2017 is shaping up to be the year of atmospheric metal. More specifically, atmospheric black metal. Heretoir, Grift, and now Huszar are all prime candidates for my AotY list, and we still have time left for 2017 to offer up another surprise. But for now, Huszar is my latest and greatest Bandcamp discovery, and their 2017 album Providencia is something entirely unique and unlike anything else 2017 has to offer.
At its core, Providencia is atmospheric black metal, yet peeling back the skin reveals a skeleton made out of more unorthodox bones. Huszar aren’t afraid to include elements of synthwave, dark ambient and even electro pop into their sound, no matter how untrve it all seems on paper. In reality, however, they’ve created a dreamy, abrasive, yet disarmingly beautiful album with an odd, otherworldly charm to it, almost as if it were designed as the soundtrack to a particularly surreal fever dream.
Much like the cover, the music is multicoloured, in that each segment is vibrant and lush in its own unique way. Whether it’s second-wave black metal riffs, rolling drum solos or electronic interludes, there’s always something lively happening to keep even the most distracted listeners attentive. Ideas are introduced and discarded before they go on too long, songs are long and winding but never drawn-out, and riff repetition is used often but it never feels bothersome. The album is comprised of many moving parts, all acting as a whole and functioning as a unit, making Provencia more than the sum of its many parts.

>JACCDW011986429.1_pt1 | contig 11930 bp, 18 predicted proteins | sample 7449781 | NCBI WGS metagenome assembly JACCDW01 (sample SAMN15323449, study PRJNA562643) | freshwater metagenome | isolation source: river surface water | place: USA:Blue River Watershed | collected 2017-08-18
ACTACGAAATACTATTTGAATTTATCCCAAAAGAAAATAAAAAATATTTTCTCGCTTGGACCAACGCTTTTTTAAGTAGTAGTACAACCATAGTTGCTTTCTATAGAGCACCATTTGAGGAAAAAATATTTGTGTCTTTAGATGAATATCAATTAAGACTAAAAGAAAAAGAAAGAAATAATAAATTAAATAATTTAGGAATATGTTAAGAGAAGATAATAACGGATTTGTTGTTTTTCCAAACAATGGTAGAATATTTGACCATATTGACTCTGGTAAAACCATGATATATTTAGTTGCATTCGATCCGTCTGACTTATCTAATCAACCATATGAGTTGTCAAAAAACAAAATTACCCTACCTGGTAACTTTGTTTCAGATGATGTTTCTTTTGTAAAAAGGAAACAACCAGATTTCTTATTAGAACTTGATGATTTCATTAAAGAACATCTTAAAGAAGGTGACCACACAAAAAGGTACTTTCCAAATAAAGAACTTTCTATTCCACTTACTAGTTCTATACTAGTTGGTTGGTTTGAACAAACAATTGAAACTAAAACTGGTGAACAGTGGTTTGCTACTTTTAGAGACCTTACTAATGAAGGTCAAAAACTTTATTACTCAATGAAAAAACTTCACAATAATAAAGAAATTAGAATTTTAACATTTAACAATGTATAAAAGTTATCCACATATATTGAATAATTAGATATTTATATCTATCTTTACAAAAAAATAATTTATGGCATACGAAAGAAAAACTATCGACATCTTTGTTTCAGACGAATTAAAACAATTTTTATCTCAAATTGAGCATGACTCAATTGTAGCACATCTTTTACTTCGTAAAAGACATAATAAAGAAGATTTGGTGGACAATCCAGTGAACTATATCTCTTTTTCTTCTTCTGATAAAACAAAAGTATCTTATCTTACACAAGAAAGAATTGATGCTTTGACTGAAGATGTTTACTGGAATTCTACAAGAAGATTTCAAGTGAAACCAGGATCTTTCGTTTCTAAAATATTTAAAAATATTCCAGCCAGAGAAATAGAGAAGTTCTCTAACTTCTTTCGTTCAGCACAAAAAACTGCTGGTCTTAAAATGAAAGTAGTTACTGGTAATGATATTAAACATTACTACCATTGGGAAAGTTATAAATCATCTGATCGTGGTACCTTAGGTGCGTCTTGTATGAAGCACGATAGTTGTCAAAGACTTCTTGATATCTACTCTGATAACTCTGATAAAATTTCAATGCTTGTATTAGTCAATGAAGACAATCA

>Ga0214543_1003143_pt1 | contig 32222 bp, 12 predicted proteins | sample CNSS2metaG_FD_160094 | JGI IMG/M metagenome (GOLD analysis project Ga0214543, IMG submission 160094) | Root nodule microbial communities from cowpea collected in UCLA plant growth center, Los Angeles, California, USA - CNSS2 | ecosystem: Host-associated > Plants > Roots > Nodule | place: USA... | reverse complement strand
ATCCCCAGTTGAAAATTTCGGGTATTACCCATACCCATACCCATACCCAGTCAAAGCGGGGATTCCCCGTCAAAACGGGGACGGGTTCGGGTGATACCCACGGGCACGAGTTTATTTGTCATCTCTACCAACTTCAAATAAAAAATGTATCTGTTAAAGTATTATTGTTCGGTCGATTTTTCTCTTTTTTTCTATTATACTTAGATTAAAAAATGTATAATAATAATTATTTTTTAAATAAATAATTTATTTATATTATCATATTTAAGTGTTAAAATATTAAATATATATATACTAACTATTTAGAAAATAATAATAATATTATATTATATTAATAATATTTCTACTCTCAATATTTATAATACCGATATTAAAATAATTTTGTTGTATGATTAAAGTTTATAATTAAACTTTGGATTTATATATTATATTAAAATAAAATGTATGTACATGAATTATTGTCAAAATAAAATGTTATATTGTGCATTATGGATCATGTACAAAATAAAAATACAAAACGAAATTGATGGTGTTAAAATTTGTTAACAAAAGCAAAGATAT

As far as influences go, the music is weird enough that I have trouble picking out individual artists who have helped influence Huszar’s sound. Though at times, I did notice the guitar tones sound eerily similar to those used by 1184-era Windir, and some of the darker ambient moments recall a more playful Hulduefni. Other than that though, Huszar’s sound is largely their own. They manage to take black metal and turn it on its head, creating something fun and upbeat with an almost childlike happiness to it; equal parts wonder and joy.
Another genre convention Huszar completely disregard is the smothering of the bass guitar. The jangly bass can be heard at all times if you press your ear to the ground for it. It adds another layer to the sound, but never distracts from the real star: the riffs. While Huszar never go full-Deafhaven and play in major chords, their riffs certainly aren’t the typical frostbitten Norwegian variety we’re used to hearing rehashed in atmospheric black metal. I’m not the most proficient person when it comes to talking about the technical side of music, so I can hardly break down exactly what they’re doing, but I do know what I like to hear, and this is it. On the vocal front, we’ve got a howling, barking frontman hiding behind a layer of static and feedback. The vocals are muffled and distorted, which is something that I would usually consider a turn-off, but I’m more than willing to give Huszar a pass, as they genuinely enhance the record’s surrealist atmosphere.
When the year first started, I thought Immolation’s Atonement and Dying Fetus’ Wrong One to Fuck With would be the kings of them all. Then along came Heretoir, then Grift, and now Huszar, and as easy as that, 2017 morphed from the year of brutal death to the year of contemplative black metal. And if there’s enough gas left in the tank for another atmo-black release of this quality, 2017 might go down as one of the best years in the genre’s history.